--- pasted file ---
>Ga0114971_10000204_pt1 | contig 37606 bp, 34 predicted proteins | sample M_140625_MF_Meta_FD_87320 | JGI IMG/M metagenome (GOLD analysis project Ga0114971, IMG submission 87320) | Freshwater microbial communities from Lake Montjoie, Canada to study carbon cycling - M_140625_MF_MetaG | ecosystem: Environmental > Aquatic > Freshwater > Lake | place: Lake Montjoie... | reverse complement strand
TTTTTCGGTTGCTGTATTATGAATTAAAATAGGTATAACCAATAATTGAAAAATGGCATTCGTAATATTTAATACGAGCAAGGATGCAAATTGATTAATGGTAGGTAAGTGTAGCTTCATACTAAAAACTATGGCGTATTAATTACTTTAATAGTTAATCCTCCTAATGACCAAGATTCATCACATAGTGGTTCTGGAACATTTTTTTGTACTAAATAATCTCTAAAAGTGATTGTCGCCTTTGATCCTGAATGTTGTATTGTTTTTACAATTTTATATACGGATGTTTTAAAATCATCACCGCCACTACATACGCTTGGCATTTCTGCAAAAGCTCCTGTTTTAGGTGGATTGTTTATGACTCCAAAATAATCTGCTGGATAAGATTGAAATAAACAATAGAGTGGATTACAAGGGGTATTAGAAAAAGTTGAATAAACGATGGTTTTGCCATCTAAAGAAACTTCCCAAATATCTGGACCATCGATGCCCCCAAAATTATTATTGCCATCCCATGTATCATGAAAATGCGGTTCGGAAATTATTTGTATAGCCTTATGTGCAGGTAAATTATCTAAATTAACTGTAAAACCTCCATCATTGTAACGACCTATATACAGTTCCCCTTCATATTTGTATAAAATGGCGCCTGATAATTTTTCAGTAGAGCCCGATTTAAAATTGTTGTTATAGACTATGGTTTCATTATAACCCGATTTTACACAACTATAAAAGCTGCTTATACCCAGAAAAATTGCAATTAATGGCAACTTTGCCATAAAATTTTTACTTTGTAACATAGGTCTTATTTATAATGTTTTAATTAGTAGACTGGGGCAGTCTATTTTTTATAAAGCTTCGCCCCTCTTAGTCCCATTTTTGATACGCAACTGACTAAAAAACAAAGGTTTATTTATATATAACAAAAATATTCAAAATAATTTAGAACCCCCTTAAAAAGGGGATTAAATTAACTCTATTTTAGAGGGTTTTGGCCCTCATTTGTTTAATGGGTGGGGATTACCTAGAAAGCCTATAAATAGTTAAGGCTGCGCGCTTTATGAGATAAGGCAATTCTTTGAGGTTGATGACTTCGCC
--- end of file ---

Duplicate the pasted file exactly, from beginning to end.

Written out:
>Ga0114971_10000204_pt1 | contig 37606 bp, 34 predicted proteins | sample M_140625_MF_Meta_FD_87320 | JGI IMG/M metagenome (GOLD analysis project Ga0114971, IMG submission 87320) | Freshwater microbial communities from Lake Montjoie, Canada to study carbon cycling - M_140625_MF_MetaG | ecosystem: Environmental > Aquatic > Freshwater > Lake | place: Lake Montjoie... | reverse complement strand
TTTTTCGGTTGCTGTATTATGAATTAAAATAGGTATAACCAATAATTGAAAAATGGCATTCGTAATATTTAATACGAGCAAGGATGCAAATTGATTAATGGTAGGTAAGTGTAGCTTCATACTAAAAACTATGGCGTATTAATTACTTTAATAGTTAATCCTCCTAATGACCAAGATTCATCACATAGTGGTTCTGGAACATTTTTTTGTACTAAATAATCTCTAAAAGTGATTGTCGCCTTTGATCCTGAATGTTGTATTGTTTTTACAATTTTATATACGGATGTTTTAAAATCATCACCGCCACTACATACGCTTGGCATTTCTGCAAAAGCTCCTGTTTTAGGTGGATTGTTTATGACTCCAAAATAATCTGCTGGATAAGATTGAAATAAACAATAGAGTGGATTACAAGGGGTATTAGAAAAAGTTGAATAAACGATGGTTTTGCCATCTAAAGAAACTTCCCAAATATCTGGACCATCGATGCCCCCAAAATTATTATTGCCATCCCATGTATCATGAAAATGCGGTTCGGAAATTATTTGTATAGCCTTATGTGCAGGTAAATTATCTAAATTAACTGTAAAACCTCCATCATTGTAACGACCTATATACAGTTCCCCTTCATATTTGTATAAAATGGCGCCTGATAATTTTTCAGTAGAGCCCGATTTAAAATTGTTGTTATAGACTATGGTTTCATTATAACCCGATTTTACACAACTATAAAAGCTGCTTATACCCAGAAAAATTGCAATTAATGGCAACTTTGCCATAAAATTTTTACTTTGTAACATAGGTCTTATTTATAATGTTTTAATTAGTAGACTGGGGCAGTCTATTTTTTATAAAGCTTCGCCCCTCTTAGTCCCATTTTTGATACGCAACTGACTAAAAAACAAAGGTTTATTTATATATAACAAAAATATTCAAAATAATTTAGAACCCCCTTAAAAAGGGGATTAAATTAACTCTATTTTAGAGGGTTTTGGCCCTCATTTGTTTAATGGGTGGGGATTACCTAGAAAGCCTATAAATAGTTAAGGCTGCGCGCTTTATGAGATAAGGCAATTCTTTGAGGTTGATGACTTCGCC